That’s awkward! Jacinda Ardern and Scott Morrison’s joint press conference descends into ugly tit-for-tat over deportation of Kiwi criminals as Trans-Tasman relationship hits new low
- New Zealand PM Jacinda Ardern said Kiwis’ rights in Australia are being ‘eroded’
- Ardern and Morrison had an awkward standoff at a Sydney press conference
- ‘Send back genuine Kiwis, don’t deport your people and your problems,’ she said
- Ms Ardern also called for Kiwis to be able to get assistance from the NDIS
- Morrison held firm on his tough stance against non-citizens who commit crimes
- She previously said the laws have been ‘corrosive’ for the Aus/Kiwi relationship
Jacinda Ardern and Scott Morrison had an awkward standoff as the New Zealand Prime Minister argued only genuine Kiwis should be sent back home under tough deportation laws.
Speaking at a press conference in Sydney on Friday, Ms Ardern criticised the Coalition’s deportation laws which send Kiwi criminals back to New Zealand no matter how long they have lived in Australia.
Ms Ardern has always argued that people who have lived in a country for 10 years or more shouldn’t be deported after committing a crime.
The New Zealand prime minister acknowledged the Australian Government is well within its rights to deport people who break our laws, but had ‘one simple request’ for Mr Morrison.
‘Send back genuine Kiwis, do not deport your people and your problems,’ she told Mr Morrison and reporters during the tense conference.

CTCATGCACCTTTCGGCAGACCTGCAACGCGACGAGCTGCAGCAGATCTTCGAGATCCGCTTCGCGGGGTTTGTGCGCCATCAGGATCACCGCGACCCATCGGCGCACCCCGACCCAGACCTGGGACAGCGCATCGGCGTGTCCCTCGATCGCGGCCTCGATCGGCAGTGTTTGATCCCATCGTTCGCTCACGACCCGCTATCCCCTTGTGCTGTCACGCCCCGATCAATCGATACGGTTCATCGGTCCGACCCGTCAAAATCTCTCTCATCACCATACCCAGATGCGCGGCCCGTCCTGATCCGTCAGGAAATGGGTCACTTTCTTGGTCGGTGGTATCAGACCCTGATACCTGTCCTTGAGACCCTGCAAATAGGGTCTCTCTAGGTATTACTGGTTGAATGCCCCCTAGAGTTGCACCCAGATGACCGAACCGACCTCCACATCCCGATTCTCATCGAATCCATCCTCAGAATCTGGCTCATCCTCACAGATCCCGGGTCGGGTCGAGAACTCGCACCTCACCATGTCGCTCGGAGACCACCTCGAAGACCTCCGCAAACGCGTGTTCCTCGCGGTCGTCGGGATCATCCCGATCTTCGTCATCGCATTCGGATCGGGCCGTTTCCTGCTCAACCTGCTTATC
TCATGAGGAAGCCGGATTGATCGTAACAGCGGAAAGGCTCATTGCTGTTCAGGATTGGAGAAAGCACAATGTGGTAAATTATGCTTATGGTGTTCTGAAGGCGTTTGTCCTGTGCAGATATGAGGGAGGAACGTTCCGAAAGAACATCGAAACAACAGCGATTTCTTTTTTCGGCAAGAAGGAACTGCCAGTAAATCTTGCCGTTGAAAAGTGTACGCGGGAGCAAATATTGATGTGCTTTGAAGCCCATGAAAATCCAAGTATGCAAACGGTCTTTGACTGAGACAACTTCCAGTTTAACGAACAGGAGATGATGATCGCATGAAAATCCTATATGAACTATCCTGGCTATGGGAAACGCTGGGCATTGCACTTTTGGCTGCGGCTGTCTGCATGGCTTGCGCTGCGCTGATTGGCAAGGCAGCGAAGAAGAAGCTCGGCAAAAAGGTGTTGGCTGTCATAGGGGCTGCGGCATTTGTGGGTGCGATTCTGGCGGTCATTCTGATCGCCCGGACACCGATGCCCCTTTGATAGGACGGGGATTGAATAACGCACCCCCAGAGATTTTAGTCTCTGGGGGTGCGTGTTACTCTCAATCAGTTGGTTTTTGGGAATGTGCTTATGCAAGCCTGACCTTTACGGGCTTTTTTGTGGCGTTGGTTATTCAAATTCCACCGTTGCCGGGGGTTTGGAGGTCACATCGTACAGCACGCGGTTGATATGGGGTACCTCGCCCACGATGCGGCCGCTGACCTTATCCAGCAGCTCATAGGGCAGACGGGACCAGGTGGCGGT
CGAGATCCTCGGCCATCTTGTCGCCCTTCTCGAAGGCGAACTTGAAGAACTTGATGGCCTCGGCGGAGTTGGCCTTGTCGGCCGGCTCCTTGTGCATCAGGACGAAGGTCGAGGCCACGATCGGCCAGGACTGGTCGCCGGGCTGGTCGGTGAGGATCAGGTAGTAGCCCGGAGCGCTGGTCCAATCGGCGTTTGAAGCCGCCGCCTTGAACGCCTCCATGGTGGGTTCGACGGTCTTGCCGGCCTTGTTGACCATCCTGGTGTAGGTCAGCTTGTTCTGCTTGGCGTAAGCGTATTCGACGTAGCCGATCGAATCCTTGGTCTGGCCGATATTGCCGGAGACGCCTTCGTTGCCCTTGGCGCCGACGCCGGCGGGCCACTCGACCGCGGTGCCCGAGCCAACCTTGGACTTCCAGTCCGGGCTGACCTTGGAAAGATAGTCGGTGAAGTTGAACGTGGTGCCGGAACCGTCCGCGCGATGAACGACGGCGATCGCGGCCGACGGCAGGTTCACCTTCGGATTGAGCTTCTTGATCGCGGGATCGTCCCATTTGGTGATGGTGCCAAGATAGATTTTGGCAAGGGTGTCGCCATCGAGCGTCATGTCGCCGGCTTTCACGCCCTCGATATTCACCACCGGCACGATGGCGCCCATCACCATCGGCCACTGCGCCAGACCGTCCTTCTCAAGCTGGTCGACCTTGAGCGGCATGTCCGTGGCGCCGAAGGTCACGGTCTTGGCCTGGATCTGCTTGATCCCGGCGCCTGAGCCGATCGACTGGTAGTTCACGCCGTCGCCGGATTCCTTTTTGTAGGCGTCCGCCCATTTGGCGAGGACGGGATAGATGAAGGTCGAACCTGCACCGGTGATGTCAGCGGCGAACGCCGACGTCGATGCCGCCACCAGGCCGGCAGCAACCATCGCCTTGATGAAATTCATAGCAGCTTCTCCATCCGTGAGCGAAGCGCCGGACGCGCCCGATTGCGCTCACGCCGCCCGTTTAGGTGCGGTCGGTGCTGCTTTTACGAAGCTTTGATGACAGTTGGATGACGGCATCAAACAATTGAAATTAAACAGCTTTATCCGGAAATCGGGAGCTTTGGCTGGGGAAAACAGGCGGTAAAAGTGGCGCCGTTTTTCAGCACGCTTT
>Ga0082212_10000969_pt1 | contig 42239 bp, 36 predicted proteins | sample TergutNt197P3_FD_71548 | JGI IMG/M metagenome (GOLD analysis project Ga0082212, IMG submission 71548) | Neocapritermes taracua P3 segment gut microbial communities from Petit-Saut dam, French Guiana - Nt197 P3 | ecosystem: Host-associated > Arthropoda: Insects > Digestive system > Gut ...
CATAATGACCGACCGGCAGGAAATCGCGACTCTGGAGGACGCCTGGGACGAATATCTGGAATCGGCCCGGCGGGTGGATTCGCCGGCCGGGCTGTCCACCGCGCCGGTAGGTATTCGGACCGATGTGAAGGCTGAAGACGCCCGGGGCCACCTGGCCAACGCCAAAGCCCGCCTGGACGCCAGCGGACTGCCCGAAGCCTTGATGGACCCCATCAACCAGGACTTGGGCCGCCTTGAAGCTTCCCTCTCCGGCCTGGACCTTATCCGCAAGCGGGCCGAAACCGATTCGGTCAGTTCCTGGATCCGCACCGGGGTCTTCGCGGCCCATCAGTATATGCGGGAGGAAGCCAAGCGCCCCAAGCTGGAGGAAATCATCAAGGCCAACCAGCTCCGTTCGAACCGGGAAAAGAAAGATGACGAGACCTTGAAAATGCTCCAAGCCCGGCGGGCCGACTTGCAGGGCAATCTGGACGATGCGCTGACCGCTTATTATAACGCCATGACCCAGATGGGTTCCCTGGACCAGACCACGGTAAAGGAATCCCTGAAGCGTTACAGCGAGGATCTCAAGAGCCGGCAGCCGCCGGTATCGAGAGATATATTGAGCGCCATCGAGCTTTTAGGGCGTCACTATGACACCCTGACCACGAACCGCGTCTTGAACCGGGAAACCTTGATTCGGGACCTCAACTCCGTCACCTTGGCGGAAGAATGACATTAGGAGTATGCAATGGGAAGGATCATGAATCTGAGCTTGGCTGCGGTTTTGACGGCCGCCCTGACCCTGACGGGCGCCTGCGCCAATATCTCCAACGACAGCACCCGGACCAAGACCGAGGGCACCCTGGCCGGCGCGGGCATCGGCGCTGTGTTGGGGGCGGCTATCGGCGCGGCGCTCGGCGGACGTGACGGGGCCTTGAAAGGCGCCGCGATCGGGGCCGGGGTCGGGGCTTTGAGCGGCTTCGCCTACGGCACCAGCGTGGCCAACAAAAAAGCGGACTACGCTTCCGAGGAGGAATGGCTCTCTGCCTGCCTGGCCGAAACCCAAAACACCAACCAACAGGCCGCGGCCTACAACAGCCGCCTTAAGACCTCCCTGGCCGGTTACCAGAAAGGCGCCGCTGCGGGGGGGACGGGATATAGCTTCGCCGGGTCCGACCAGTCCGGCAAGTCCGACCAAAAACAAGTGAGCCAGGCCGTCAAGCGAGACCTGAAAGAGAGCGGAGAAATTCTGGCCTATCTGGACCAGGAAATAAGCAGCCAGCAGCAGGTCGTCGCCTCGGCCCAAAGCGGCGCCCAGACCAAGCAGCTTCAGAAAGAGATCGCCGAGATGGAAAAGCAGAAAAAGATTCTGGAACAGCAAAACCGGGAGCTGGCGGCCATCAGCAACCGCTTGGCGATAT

Speaking at a press conference in Sydney on Friday, Ms Ardern criticized the Coalition’s deportation laws which send Kiwi criminals back to New Zealand no matter how long they have lived in Australia for
Ms Ardern, who has always argued people who have lived in a country for 10 years or more shouldn’t be deported after committing a crime, looked tense during the media conference
‘You have deported more than 2,000 individuals, and among them will be genuine Kiwis who do need to learn the consequences of their actions.
‘But among those 2,000 are individuals who are too young to become criminals on our watch, they were too young to become patched gang members, too young to be organised criminals.
‘We will own our people. We ask that Australia stops exporting theirs.
‘I want to conclude by just reaffirming something I have said often. We will continue to maintain rights for Australians in New Zealand.
Mr Morrison shot the Kiwi PM an awkward glance, before responding: ‘We deport non-citizens who have committed crimes in Australia.’
‘If you’ve committed a crime and you’re not a citizen of Australia then you have no right to stay.’
‘We deport non-citizens who have committed crimes in Australia against our community.
‘We have a simple request. Send back genuine Kiwis, do not deport your people and your problems,’ Jacinda Ardern told Mr Morrison and reporters during the tense conference on Friday
New Zealand Prime Minister Jacinda Ardern and Australian Prime Minister Scott Morrison posed for photos during a meeting at Admiralty House on Friday before their awkward press conference standoff
‘This policy is applied not specific to one country, but to any country whose citizens are here. You commit a crime here, if convicted, once you have done your time, we send you home.
‘And we would have no objection to any country – anywhere – who would apply the same rule in terms of Australian citizens who commit crimes in other places.
Do you think Australia’s deportation laws are too tough?
Do you think Australia’s deportation laws are too tough?
Now share your opinion